The Murder of Austin Coffey (son of Jesse Coffey, born in 1818; died on the 27th of February, 1865).--These activities soon brought some of Colonel Avery's battalion on the scene, and a party of Captain Jame Marlow's company went to McCaleb Coffey's house in the Coffey Gap. There they found Austin Coffey, who was recognized by John B. Boyd, and arrested. Boyd left his prisoner with Marlow's men and went on home in the Globe. That was Sunday, February 26, 1865. Nothing was soon of Austin Coffey after that till his body was discovered a week later in the woods by searchers sent out by his widow. All sorts of stories have been circulated as to what really happened to Austin, and it is only recently that what is probably the true account was obtained from J. Filmore Coffey, of Foscoe. This gentleman is a son of Austin Coffey, having been born in 1858. When he became a man and had married he stopped on night in 1882 at the house of a man named John Walker, near Shelby. When Walker learned Coffey's name and that he was the youngest son of Austin Coffey, Walker told him that he, Walker, had been a member of Marlow's company when Austin was turned over to them; that they had taken him to a vacant house about half way between Shull's Mills and Blowing Rock, known then as the Tom Henley place, where Nelson Coffey now lives, one-half mile west of the Blowing Rock Road. There a fire was kindled and Coffey went to sleep on the floor before it. While he was sleeping this John Walker was detailed to kill Austin Coffey, but refused. It was then that a base-born fellow, named Robert Glass, or Anders, volunteered to do the act, and while the old man slept shot him through the head. The body was taken to a laurel and ivy thicket near by and hidden. One wek later a dog was seen with a human hand in his mouth. Search revealed the body. Glass, after suffering much mental torture, died long before 1882 in Rutherford County. J. F. Coffey acquits both John Boyd and Major A. C. Avery of all complicity in his father's death.
Other "Activities".--About this time Levi Coffey, a son of Elisha, threw in his fortunes with Blalock and his companions, and when Benjamin Green and his men tried to arrest Levi at Mrs. Fox's house, above what is now Foscoe, the latter ran out of the house and was shot in the shoulder, but he escaped. This was during the autum of 1864, as well as can now be determined. This caused the bushwhackers, as Blalock and his followers were called, when they were not called robbers outright, to turn against the Greens, and finding that Lott Green, a son of Amon, was at his home near Blowing Rock, they went there at night to arrest or kill him. Lott was expecting a phusician to visit him that night, and when someone knocked on his door, he, thinking that the doctor had arrived, unsuspectingly opened it. Finding who his visitors really were, he drew back, slamming the door to. It just so happened that there were at that time in the house with Lott his brother, Joseph; his brother-in-law, Henry Henly, the latter of the Home Guard, and L. L. Green, afterwards a jodge of the Superior Court, then but seventeen years old, but also a member of the Home Guard. The bushwhackers are said to have been Keith Blalock, Levi Coffey, Sampson Galloway, son of Larkin, Edmund Ivy, of Georgia, ____ Gardner, of Mitchell. Blalock demanded that all in the house surrender, whereupon Henly asked what treatment would be accorded them in case they surrendered, and Blalock is said to have answered: "As you deserve, damn you." Henly then slipped his gun through a crack of the door and firer, wounding Calloway in the side. The bushwhackers then retired, and the Green party, who followed, saw blood. Calloway was left at the house of John Walker, two miles above Shull's Mills. Henly led the party at Green's house, excepting L. L. Green, to Walker's, and surrounded it. Henly was at the read and shot Edmund Ivy as he ran out, killing him. Blalock called to a woman to open the gate, and Mrs. Medie Walker, born McHaarg, dod so. Through this gate Blalock and his company escaped. A little later on, February 26, 1865, Captain James Marlow's infantry, expection to unite with a detachment of cavalry under Nelson Miller at Valle Crucis, went to Austin Coffey's house and arrested Thomas Wright and Austin. Alex. Johnson, who claimed to be a recruiting officer for Kirk, having just left and gone to McCaleb Coffey's house. The infantry followed taking Wright with them, but Wright's wife and Blalock's mother, then Mrs. Austin Coffey, went a nigh-way and gave warning to the inmates of McCaleb's house before the infantry arrived by calling out in a loud voice that the "rebels" were coming. Thereupon, Johnson dashed out of the door, and although fired on, escaped unhurt. Most of the infantry followed Johnson, but John Boyd, in charge of four or five men, entered the house, where they found Sampson Calloway, he having been removed from the Walker house which Henly had attacked. Calloway got into bed and was not arrested, but Austin Coffey did not deserve his fate: that he was a big-hearted man, who had fed Confederates as well as Union man (sic) at his house. He was a Union man, but not active in arresting Southern sympathizers, and had tried to prevent the raids on Lott Green's and Carroll Moores' houses.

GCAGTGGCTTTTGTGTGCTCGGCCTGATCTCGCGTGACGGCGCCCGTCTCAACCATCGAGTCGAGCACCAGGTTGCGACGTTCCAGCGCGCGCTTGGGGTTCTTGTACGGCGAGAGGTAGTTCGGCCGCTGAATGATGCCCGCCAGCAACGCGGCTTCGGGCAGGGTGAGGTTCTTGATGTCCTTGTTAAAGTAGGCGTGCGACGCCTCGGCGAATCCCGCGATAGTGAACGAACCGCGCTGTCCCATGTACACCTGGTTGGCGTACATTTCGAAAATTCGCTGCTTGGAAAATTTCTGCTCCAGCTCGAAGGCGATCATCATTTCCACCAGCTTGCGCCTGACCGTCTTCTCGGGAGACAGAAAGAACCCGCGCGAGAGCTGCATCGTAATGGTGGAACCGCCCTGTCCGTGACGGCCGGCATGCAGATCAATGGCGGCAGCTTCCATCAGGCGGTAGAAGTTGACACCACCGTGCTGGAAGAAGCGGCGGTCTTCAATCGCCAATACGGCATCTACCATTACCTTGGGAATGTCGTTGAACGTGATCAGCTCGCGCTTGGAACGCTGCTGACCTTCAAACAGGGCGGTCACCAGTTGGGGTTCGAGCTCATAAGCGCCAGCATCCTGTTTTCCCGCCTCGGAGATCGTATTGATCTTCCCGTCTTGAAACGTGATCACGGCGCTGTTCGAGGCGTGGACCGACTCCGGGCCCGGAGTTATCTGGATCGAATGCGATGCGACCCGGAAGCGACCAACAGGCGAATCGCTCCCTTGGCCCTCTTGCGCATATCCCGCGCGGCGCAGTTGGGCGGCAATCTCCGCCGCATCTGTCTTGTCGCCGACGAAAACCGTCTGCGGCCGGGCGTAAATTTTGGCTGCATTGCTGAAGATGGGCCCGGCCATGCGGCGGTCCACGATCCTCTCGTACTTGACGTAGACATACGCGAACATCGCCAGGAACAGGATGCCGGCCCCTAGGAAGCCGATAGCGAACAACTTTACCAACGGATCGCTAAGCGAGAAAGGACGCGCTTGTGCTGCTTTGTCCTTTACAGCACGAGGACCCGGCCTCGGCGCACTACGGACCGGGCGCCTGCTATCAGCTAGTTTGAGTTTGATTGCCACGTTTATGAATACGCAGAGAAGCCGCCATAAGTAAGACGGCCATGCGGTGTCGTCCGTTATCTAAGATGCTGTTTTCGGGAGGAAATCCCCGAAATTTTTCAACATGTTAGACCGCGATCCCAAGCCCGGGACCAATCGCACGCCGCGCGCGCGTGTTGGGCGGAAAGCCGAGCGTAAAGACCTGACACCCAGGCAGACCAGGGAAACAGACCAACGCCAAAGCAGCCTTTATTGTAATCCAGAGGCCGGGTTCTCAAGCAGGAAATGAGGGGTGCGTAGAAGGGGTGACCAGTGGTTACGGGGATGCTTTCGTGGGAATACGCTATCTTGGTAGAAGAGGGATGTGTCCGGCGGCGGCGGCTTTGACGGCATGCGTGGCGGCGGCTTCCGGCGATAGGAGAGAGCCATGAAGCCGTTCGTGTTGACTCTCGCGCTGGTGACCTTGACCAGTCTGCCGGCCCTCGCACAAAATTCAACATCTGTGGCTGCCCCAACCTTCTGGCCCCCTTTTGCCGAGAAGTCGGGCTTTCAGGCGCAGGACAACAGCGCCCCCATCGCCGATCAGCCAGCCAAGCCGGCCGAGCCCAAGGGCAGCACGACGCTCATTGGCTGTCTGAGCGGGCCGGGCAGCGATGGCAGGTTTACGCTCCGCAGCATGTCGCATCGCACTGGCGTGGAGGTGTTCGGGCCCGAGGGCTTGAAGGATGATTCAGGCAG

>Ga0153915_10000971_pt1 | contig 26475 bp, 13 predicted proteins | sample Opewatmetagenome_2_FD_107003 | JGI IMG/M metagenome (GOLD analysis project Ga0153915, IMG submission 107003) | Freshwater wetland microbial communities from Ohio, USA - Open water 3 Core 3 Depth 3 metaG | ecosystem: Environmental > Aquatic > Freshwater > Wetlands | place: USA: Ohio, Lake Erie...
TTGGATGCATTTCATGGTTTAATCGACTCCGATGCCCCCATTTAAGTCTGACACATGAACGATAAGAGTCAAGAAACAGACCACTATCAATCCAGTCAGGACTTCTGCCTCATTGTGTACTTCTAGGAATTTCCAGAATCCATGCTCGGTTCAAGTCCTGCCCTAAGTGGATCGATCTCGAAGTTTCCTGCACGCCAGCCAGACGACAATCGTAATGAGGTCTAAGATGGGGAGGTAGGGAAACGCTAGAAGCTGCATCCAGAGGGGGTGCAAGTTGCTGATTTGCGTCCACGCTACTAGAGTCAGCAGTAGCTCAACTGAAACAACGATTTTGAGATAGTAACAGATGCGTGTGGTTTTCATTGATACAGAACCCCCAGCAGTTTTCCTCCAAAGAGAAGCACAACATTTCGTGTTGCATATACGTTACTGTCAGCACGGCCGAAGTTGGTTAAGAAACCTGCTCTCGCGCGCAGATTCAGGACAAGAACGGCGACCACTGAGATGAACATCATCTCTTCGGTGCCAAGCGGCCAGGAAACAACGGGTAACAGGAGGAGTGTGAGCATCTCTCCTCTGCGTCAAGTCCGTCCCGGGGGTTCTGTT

Two Michiganders Escape.--Reuben Coffey, sick of living in a turmoil with his neighbors, had left the Globe and moved to a house on Neat Camp, but needing some household articles he had left at his Globe home, returned during this winter, accompanied by his daughter, Millie, who was riding a white horse. The robgers had taken all of McCaleb Coffey's horses, and when the white horse appeared McCaleb threw a "grise" of corn over his back to be taken to Elisha Coffey's mill by Miss Millie. On their way down the mountain Reuben and his daughter met two men, who said they were from Michigan and had escaped from prison. They were not in uniform, neither were they armed. Reuben had a gun and arrested them, after which he tool them by McCaleb Coffey's house to David Miller's one mile away, hoping to get Miller to go with him and then to Camp Mast on Cove Creek, but Miller excused himself, and Reuben went on alone with his prisoners. When they got to the intersection of the turnpike with the old Morganton Road, about two miles above Shull's Mills, one of the prisoners called Reuben's attention to some rude benches standing on one side of the road, and when he looked in the direction indicated the other seized his gun, while his companion struck Reuben a blow on the back of his head with a heavy stick.
1 Margaret Coffey
2 A marriage record for a Squire Coffey and Alley Webb is found in Burne Co., NC, 2 Oct., 1828, wit: Daniel Moore